Gaye Mack’s Blog


Posted on by Gaye Mack in Writer's Work Leave a comment

Although  I’ll be blogging in the next few days on Sunday’s  forthcoming solar eclipse, I just couldn’t help myself from posting this wonderful info- graphic, “How a Book is Born, which appeared on my Facebook page yesterday courtesy of publishing house Weldon Owen.  For those of you in the ‘writing to be published boat’ with me, you’ll smile and nod in agreement,  I’m sure.  For those who wonder what’s taking so long for your aunt’s, sibling’s, friend’s, et al, book to find its way to the shelves at Barnes & Noble(e-books not included here), this graphic says it all and should clear up any confusion! While I note that those hard working literary agent/managers somehow were excluded from the flow(another major step), nevertheless,  I’d love to use it as my Christmas card for those not following this blog and yet wonder, ‘what’s the problem?”  Enjoy and laugh–no doubt this graphic has already gone viral in certain circles!!




Posted on by Gaye Mack in Karmic and Self-Discovery Astrology, Writer's Work Leave a comment

In my last post I wrote about the effect of Mars turning retrograde and how that signals a slow down and re-evaluation in our charts.  Currently I’m experiencing this Mars effect  in the ‘circumstances of life areas ‘(the houses) of my own chart which have to do with my ‘work in the world’ and ‘creativity’.

A couple of years ago I made the decision to shift my writing from non-fiction, academic material and return to the arena of historical fiction, specifically in the ‘thriller/mystery’ genre, which I’d explored in the early 1990’s.  While fiction offers endless creative paths to explore, the reality of going from idea to the printed page(hopefully by someone else other than your new best friend at Kinko’s),  is not for the faint of heart.  Anyone who has been or is on this road knows what I’m talking about.

After working for a year on  a major reconstitution of a manuscript  I wrote 20 years ago, year #2 saw an e-file accumulation of  literary agent rejections.  I stopped counting at 55 with the realization that two years of hard work was going nowhere.  While the rejections continued to come in, I decided to write book #2.  As this book neared completion the fires around E-Publishing and Publishing On Demand ratcheted up frenetically in the literary press.  I wondered if I should trash the whole idea of going the traditional route with a literary agent and try my hand at self-publishing.  A huge dilemma because self publishing no matter which route you take, requires enormous marketing demands on your part if you want to be successful.  Amanda Hocking and her explosive success is legendary but the reality is that the ratios of self published authors to actual success levels such as hers, are staggeringly depressive.

While mired in this personal dilemma, I ‘accidentally’ came across an announcement for a mystery writer’s conference to be held in Chicago. While  I hadn’t been to a writer’s conference in 20 years,  the program offered the opportunity to ‘pitch live’ to attending literary agents.  When I looked at the list of top level agents, I didn’t think twice.  It was an ‘either sink or swim’ decision on my part, particularly because I’d never pitched any of my manuscripts ‘live’ before.  Once I’d signed up, the reality of the preparation made me wonder what planet I was on when I made this decision!  A slick pitch is approximately 5 sentences…the first sentence should be no more than 25 words which informs the agent the title, genre, audience and general overview of the book…orally from memory in no more than 4(yes four!) minutes.  Your heart pounds, your palms sweat and you wish you hadn’t eaten lunch and could ask Scotty to beam you up.  Was all of this worth it?  Yes.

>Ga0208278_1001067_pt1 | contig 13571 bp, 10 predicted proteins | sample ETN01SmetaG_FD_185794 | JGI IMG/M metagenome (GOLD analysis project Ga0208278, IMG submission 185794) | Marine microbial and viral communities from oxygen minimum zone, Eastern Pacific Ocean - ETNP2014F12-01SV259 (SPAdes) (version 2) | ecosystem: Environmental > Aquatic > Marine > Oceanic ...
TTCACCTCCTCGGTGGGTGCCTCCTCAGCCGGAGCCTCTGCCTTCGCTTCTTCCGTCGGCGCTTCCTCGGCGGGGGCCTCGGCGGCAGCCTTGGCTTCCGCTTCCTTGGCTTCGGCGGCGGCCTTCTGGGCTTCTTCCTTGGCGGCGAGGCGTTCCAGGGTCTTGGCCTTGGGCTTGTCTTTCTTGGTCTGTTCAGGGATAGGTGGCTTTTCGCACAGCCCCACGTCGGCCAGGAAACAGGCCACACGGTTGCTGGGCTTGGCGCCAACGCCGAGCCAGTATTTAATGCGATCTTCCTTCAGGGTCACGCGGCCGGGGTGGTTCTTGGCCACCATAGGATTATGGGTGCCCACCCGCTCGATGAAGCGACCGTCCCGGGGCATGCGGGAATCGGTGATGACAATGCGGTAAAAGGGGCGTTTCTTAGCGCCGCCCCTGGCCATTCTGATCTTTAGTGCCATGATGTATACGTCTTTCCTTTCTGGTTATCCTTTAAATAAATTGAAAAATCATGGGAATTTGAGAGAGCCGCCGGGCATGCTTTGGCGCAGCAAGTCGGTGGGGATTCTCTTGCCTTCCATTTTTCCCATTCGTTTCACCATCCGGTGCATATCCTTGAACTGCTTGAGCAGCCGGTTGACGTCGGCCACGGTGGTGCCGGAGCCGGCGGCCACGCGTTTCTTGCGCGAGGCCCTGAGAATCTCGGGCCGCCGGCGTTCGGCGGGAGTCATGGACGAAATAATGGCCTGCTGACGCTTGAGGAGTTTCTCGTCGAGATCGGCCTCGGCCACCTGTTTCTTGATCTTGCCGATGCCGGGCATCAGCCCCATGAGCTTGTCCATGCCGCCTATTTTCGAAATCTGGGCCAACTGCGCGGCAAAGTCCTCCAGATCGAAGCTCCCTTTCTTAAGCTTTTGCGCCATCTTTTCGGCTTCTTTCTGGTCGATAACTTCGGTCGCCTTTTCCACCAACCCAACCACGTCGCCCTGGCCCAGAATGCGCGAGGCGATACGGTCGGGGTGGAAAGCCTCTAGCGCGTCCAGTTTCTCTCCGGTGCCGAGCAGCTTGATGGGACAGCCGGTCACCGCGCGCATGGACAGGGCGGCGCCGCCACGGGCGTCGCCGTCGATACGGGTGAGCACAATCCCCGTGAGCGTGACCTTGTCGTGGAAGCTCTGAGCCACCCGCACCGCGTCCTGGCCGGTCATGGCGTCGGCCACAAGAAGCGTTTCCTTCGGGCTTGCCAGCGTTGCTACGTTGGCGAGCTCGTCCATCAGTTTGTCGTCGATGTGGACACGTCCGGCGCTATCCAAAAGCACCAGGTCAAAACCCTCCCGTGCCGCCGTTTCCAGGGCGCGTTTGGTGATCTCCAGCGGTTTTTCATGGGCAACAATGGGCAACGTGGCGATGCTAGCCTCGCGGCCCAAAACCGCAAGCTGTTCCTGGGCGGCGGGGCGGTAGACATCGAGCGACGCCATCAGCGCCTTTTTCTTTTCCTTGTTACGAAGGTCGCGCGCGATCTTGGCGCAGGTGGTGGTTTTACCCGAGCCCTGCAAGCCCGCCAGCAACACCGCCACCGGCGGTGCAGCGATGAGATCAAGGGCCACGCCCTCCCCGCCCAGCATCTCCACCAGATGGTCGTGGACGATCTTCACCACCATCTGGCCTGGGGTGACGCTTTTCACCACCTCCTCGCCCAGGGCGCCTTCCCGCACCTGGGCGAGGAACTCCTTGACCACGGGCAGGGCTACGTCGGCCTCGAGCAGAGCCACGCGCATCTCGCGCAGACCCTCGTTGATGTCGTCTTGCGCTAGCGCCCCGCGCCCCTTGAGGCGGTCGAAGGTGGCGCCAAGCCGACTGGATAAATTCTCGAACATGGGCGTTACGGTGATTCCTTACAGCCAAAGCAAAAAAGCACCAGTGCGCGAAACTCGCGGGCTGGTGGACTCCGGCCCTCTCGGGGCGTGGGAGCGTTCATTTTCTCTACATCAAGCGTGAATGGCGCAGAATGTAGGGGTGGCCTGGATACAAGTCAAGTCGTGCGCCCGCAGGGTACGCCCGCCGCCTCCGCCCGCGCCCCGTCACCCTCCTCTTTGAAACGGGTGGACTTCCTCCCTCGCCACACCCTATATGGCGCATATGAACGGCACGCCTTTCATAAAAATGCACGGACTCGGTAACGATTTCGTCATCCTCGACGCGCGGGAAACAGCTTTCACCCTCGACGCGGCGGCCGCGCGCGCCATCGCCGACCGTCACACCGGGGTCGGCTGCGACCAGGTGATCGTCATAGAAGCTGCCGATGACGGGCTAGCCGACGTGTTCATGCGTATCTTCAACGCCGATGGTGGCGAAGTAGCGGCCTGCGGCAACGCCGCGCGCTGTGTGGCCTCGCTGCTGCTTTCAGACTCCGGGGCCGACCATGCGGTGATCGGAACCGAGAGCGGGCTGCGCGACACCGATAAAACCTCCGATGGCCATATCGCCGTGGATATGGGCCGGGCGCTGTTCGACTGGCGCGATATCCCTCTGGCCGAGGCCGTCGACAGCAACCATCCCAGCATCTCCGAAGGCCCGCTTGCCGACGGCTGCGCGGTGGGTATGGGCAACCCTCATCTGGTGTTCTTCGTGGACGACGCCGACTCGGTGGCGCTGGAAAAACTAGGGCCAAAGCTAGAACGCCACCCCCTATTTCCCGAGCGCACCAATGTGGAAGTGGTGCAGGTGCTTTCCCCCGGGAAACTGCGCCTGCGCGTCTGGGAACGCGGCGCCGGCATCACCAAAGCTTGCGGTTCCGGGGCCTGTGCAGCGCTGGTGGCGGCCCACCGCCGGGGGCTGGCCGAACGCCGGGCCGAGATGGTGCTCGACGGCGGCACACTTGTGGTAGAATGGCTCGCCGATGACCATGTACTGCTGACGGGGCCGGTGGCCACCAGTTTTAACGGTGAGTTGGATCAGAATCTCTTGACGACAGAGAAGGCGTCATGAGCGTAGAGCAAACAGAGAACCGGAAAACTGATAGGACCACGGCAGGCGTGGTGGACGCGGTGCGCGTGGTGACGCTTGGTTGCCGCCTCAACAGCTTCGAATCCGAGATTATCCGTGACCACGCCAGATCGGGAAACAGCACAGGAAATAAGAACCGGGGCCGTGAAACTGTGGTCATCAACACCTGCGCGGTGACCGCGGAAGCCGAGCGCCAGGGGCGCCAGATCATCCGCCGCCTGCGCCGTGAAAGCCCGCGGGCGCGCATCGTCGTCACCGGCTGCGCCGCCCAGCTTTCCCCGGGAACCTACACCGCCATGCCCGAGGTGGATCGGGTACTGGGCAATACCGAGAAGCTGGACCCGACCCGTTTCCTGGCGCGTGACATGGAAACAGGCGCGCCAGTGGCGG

A week ago I signed a contract with one of the agents to whom I pitched,  Peter Miller, President of Global Lion Intellectual Property Management.  I’m still in shock because Peter represents an  impressive client list and possesses a huge reputation in the industry.  This said, seeing my manuscripts on store shelves is no guarantee even with his help, guidance and expertise.   The publishing industry is in flux and ultra selective, particularly for fiction.   I have much ‘clean up’ work to do.  Even though these manuscripts have been edited endlessly, they need  final, perfected polishing so that Peter can pitch them to major publishers and editors in the next few weeks in New York and then the London Book Fair in April.

Despite the excitement of clearing this first  hurdle, Mars continues to have his way with me, the work is hard and the agenda is chop wood, carry water…I won’t be holding my breath any time soon for that call from Good Morning America!


Posted on by Gaye Mack in Writer's Work Leave a comment

In my last post under writer’s work, I talked about the daunting business of finding literary agent representation…an undertaking not for the faint of heart.  While this search can be overwhelming and at times discouraging, one of the things that has changed in the last 20 years is that a majority of agents now accept ‘electronic queries’.  

There are several reasons for this, most of which are a combination of agencies taking a ‘green’ stance on the environment combined with efficiency.  While the electronic query is beneficial for agents and can be for the writer, this  process does come with some baggage; one misstep and your query is destined to the query abyss.  From my own experience, I have found the following check list helpful when  submitting an electronic query: